Ex·pa·tri·ate: (n) a person who lives outside their native country.
Each year, CORT Destination Services supports thousands of individuals and families through the challenges inherent in relocating for work. Our Destination Services Consultants help assignees discover great neighborhoods, find the right home, choose the best school, and get settled into their new community with less stress and more confidence.
We occasionally invite an expatriate to share their thoughts about the experience of moving to, and living in, the United States. Our latest Expat Interview is from Christina Stoll-Shewmaker, a German national living in Frisco, a suburb of Dallas, Texas. We hope you find Christina’s remarks to be both fun and informative.
German with a US passport since 2014
Industry that brought you to the U.S.:
My husband’s job. Sales of German packaging machines.
Are you alone on this assignment?
No, with my husband but no children.
Is this your first international assignment? If not, where else have you lived?
I have lived in Indianapolis, Indiana from 1994-1996.
Was the decision to move to the U.S. easy or difficult for you and your family?
It was both, as my husband is US citizen, but it was very hard for me to leave my German family and friends behind.
What is one American tourist attraction that you have visited?
What is your favorite American saying or slang word?
What word or saying from your native language do you find yourself using often because it just doesn’t translate well to American English?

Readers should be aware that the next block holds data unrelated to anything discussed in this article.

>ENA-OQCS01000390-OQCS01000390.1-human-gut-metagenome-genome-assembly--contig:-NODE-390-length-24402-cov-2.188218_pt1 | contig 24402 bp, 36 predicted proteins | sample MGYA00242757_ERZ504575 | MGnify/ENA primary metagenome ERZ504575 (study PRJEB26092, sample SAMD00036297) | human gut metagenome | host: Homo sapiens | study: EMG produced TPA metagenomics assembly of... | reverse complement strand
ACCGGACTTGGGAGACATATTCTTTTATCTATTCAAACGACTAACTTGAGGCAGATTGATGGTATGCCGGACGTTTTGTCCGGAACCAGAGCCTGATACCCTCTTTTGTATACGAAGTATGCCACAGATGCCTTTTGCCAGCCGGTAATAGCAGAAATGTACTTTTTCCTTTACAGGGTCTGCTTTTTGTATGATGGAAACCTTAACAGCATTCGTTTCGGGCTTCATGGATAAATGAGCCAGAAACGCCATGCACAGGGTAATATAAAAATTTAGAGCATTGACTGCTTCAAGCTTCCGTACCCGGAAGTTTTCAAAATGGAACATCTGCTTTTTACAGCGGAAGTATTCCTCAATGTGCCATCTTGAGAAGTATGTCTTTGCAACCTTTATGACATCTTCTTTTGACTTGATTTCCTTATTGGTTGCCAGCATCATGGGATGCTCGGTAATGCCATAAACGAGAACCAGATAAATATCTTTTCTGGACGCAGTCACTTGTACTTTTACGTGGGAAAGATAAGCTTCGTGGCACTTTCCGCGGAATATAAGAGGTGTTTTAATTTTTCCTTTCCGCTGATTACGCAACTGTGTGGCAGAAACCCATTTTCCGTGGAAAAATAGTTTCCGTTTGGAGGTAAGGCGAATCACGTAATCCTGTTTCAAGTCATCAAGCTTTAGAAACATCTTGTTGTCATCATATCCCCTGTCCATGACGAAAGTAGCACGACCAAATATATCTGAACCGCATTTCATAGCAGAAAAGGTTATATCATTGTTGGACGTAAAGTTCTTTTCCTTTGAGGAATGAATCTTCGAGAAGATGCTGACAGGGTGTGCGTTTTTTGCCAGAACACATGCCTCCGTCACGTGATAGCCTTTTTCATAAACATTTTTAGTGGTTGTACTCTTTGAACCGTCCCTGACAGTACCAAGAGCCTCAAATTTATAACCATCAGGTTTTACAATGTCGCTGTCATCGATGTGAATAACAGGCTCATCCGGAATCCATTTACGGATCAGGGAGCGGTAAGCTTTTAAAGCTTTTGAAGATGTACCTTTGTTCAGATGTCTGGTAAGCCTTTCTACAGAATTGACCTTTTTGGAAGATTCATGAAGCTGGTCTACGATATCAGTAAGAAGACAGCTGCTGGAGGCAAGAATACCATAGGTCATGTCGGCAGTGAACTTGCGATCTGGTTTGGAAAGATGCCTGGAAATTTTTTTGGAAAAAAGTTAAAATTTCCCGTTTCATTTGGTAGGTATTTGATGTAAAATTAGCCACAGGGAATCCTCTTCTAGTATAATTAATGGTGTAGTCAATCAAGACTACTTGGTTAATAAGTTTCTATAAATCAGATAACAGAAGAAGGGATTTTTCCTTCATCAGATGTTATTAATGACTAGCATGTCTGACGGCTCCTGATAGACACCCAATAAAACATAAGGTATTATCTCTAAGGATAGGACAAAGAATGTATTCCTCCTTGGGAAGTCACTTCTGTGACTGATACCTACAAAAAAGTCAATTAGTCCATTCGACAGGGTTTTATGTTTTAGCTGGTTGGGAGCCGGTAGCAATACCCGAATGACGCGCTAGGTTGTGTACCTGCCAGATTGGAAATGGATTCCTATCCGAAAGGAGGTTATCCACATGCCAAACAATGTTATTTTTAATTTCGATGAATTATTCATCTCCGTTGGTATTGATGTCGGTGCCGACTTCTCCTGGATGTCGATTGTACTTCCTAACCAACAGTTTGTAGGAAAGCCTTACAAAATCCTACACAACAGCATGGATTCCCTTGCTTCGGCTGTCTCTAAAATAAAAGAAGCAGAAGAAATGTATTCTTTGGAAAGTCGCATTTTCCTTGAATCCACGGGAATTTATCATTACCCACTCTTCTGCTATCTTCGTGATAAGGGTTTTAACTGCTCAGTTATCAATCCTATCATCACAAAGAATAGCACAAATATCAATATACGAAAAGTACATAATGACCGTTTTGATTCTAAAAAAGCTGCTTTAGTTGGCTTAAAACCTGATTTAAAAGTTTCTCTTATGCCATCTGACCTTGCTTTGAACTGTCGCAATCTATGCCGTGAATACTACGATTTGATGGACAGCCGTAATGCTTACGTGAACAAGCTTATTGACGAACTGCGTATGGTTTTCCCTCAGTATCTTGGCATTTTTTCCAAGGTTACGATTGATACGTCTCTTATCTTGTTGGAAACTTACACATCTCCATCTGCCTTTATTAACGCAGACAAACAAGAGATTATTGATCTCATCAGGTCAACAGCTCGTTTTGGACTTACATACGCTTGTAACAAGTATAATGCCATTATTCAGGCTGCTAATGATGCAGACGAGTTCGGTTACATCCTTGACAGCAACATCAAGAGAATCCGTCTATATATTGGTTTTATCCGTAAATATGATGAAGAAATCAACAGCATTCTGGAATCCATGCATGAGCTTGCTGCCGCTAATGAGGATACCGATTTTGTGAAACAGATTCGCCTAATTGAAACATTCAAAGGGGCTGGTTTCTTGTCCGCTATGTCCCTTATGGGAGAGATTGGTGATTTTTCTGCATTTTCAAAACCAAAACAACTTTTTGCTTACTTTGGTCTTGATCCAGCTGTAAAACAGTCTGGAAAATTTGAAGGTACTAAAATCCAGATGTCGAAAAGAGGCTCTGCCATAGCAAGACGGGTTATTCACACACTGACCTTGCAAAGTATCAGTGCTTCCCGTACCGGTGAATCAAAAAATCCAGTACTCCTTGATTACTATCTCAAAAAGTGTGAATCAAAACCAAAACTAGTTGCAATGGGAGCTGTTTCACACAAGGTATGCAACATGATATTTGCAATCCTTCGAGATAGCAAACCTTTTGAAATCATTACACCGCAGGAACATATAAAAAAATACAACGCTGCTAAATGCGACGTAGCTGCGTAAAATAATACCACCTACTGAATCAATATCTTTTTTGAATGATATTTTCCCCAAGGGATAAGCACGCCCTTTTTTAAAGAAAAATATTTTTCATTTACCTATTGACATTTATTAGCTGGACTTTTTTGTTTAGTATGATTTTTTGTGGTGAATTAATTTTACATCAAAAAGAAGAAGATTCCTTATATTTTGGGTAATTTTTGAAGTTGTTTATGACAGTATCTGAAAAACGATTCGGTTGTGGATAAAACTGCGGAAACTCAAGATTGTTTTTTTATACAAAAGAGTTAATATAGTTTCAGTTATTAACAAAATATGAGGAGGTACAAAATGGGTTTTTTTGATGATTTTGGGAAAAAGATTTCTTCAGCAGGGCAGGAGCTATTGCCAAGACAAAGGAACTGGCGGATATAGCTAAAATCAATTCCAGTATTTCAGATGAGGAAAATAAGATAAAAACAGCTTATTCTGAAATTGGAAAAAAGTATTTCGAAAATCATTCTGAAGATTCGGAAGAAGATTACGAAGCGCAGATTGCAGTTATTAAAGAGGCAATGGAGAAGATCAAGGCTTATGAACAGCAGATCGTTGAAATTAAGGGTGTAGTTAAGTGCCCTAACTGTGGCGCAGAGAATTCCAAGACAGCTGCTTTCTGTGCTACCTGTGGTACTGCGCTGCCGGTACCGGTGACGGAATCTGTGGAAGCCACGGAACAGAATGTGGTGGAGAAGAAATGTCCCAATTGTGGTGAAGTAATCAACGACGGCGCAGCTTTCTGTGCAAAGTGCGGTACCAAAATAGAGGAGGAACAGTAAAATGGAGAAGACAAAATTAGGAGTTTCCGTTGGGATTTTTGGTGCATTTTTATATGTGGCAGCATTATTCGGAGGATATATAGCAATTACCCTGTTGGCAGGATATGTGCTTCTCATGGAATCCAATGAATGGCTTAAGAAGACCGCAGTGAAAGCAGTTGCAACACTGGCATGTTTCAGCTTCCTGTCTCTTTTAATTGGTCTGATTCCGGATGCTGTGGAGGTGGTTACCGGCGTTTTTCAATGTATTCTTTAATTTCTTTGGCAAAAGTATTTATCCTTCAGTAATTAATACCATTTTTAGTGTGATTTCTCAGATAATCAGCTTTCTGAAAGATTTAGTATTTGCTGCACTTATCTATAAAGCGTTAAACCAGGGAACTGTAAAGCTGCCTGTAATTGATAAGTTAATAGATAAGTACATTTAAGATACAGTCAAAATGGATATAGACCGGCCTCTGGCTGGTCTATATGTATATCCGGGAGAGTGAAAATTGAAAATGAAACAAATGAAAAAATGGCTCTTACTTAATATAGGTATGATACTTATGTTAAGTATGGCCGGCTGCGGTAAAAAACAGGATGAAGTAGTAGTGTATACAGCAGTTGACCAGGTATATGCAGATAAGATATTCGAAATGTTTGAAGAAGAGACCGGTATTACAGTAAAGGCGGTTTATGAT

Is there anything that you really miss and can’t find in U.S. stores?
German bread, pretzels, baked goods. However, in the meantime, you can almost find anything from Germany in the Dallas area. You just need to know where…
What is your favorite American food?
Chicken Wings/Baby Back Ribs
Fill in the blank. Americans are:
Very nice, friendly but sometimes superficial.
Sometimes I wish Americans:
Would be more culturally educated.
What has surprised you (good or bad) about life in the U.S.?
Affordable lifestyle vs. Europe.
The best thing about being an expatriate is:
To experience another culture.
The worst thing about being an expatriate is:
If you could relocate anywhere in the world, where would you go?
Imagine that a good friend just called to tell you that he/she has accepted an assignment in the U.S. What advice might you have for them as they prepare to relocate?
Making sure the relocation package is generous and covers the needs of the family and spouse, too.